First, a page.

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This rich and rewarding volume collects more than two dozen of the most memorable opening and closing arguments made by top prosecutors and defense attorneys of the last one hundred years. Carefully selected to explore every major aspect and challenge of the legal process, these speeches highlight the tactics and strategies, colorful language, and stirring rhetoric that lawyers use to win judge and jury to their side. With a shrewd eye for courtroom stratagems and a keen understanding of the social currents that shape them, Manhattan assistant district attorney Joel Seidemann introduces and illuminates each speech from an insider's perspective. Arguments from landmark trials are included to reveal the smartest tricks of the trial lawyer's trade and demonstrate the power of an impassioned presentation to tip the scales toward the fulfillment of justice.
In the hands of a skilled trial lawyer, the closing argument offers the courtroom's greatest dramatic possiblilities. It is the advocate's last opportunity to convince the jury of their version of the "truth" before the defendent's fate is sealed. Every argument included here is a finely crafted verbal work of art - they represent the modern-day, highest form of an ancient profession and art: that of the storyteller. The only available collection of great closing arguments - complete with insightful analysis and biographical profiles of the lawyers involved - this fascinating volume gathers the passionate finales of the most celebrated cases in history. Included are the climactic closes to the Nuremberg War Trials; Gerry Spence's crusade against the Kerr-McGee Nuclear Power Plant after the mysterious death of Karen Silkwood; Vincent Bugliosi's successful prosecution of cult leader Charles Manson and his followers; the astounding acquittal of John Delorean despite video evidence of his offences and the prosecution resulting from the Mai Lai massacre.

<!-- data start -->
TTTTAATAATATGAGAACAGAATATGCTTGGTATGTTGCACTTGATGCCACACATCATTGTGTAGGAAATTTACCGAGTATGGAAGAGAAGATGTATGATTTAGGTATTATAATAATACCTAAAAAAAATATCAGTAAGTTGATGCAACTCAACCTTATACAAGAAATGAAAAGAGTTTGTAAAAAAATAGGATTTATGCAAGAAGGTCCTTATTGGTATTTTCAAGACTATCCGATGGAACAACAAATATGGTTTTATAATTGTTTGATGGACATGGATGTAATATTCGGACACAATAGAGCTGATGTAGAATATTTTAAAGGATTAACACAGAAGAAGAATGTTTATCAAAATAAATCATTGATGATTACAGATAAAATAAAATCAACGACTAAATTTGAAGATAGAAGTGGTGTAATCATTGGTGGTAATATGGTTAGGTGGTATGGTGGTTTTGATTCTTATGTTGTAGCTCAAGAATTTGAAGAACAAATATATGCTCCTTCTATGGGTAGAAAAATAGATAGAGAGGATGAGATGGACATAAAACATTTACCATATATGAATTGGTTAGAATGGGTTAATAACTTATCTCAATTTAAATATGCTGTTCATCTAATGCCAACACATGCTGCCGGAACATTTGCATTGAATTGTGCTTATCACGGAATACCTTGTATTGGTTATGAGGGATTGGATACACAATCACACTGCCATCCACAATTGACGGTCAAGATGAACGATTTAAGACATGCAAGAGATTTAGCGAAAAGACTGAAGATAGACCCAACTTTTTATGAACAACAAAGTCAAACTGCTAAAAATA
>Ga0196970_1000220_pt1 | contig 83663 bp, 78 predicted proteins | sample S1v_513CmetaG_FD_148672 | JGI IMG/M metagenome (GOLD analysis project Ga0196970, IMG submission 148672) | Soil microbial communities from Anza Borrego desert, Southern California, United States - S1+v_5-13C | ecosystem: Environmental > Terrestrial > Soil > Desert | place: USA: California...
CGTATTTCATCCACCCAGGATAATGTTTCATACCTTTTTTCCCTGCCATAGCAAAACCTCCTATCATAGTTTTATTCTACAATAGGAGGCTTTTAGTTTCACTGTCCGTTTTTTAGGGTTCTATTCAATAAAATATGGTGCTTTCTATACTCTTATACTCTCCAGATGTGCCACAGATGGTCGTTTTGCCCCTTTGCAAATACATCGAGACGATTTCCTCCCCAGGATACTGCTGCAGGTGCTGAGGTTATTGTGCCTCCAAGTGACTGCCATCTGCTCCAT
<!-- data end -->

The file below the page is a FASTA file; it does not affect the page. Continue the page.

Rhyme's Challenge offers a concise, pithy primer to hip-hop poetics while presenting a spirited defense of rhyme in contemporary American poetry. David Caplan's stylish study examines hip-hop's central but supposedly outmoded verbal technique: rhyme. At a time when print-based poets generally dismiss formal rhyme as old-fashioned and bookish, hip-hop artists deftly deploy it as a way to capture the contemporary moment. Rhyme accommodates and colorfully chronicles the most conspicuous conditions and symbols of contemporary society: its products, technologies, and personalities. Ranging from Shakespeare and Wordsworth to Eminem and Jay-Z, David Caplan's study demonstrates the continuing relevance of rhyme to poetry -- and everyday life.